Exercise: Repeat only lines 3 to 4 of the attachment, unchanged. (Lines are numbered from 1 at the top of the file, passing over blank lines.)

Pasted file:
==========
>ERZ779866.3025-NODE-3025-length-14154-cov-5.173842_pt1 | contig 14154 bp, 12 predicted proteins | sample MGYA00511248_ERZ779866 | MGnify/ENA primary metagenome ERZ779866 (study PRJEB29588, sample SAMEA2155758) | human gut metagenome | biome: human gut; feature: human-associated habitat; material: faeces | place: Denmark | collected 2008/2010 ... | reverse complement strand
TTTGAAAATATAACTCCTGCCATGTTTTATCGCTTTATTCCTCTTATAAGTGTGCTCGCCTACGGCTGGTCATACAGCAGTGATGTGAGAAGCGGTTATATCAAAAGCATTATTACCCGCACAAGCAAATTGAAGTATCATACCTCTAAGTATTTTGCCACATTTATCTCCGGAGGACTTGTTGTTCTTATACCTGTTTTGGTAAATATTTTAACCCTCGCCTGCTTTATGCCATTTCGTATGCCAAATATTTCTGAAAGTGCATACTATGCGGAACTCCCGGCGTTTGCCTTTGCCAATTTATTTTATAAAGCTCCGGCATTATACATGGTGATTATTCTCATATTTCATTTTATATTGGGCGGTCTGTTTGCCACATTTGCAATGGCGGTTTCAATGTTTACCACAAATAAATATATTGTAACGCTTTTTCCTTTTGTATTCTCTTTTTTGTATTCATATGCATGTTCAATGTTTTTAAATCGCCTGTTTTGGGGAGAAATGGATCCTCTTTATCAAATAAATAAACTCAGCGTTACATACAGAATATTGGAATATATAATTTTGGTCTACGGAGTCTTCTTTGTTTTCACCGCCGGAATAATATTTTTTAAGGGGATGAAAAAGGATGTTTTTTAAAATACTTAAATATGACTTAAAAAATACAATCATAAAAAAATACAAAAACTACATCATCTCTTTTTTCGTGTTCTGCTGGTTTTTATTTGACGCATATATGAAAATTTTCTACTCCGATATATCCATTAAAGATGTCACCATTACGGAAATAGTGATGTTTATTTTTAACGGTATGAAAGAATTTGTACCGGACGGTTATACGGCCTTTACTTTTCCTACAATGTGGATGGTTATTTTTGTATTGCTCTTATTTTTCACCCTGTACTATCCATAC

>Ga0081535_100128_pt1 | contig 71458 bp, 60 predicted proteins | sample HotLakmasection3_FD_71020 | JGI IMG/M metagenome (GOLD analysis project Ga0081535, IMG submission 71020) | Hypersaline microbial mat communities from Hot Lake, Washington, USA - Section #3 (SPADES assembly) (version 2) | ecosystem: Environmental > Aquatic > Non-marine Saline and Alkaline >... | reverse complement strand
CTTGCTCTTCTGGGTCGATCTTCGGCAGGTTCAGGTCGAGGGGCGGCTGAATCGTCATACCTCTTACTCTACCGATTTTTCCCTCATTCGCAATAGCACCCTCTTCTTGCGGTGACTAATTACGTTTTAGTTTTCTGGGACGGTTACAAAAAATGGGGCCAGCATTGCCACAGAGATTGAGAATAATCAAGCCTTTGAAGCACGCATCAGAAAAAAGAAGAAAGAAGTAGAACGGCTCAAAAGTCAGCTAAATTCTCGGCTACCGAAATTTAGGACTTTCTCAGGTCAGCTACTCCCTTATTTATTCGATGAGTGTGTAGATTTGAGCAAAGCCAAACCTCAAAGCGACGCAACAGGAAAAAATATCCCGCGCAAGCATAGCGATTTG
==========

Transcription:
>Ga0081535_100128_pt1 | contig 71458 bp, 60 predicted proteins | sample HotLakmasection3_FD_71020 | JGI IMG/M metagenome (GOLD analysis project Ga0081535, IMG submission 71020) | Hypersaline microbial mat communities from Hot Lake, Washington, USA - Section #3 (SPADES assembly) (version 2) | ecosystem: Environmental > Aquatic > Non-marine Saline and Alkaline >... | reverse complement strand
CTTGCTCTTCTGGGTCGATCTTCGGCAGGTTCAGGTCGAGGGGCGGCTGAATCGTCATACCTCTTACTCTACCGATTTTTCCCTCATTCGCAATAGCACCCTCTTCTTGCGGTGACTAATTACGTTTTAGTTTTCTGGGACGGTTACAAAAAATGGGGCCAGCATTGCCACAGAGATTGAGAATAATCAAGCCTTTGAAGCACGCATCAGAAAAAAGAAGAAAGAAGTAGAACGGCTCAAAAGTCAGCTAAATTCTCGGCTACCGAAATTTAGGACTTTCTCAGGTCAGCTACTCCCTTATTTATTCGATGAGTGTGTAGATTTGAGCAAAGCCAAACCTCAAAGCGACGCAACAGGAAAAAATATCCCGCGCAAGCATAGCGATTTG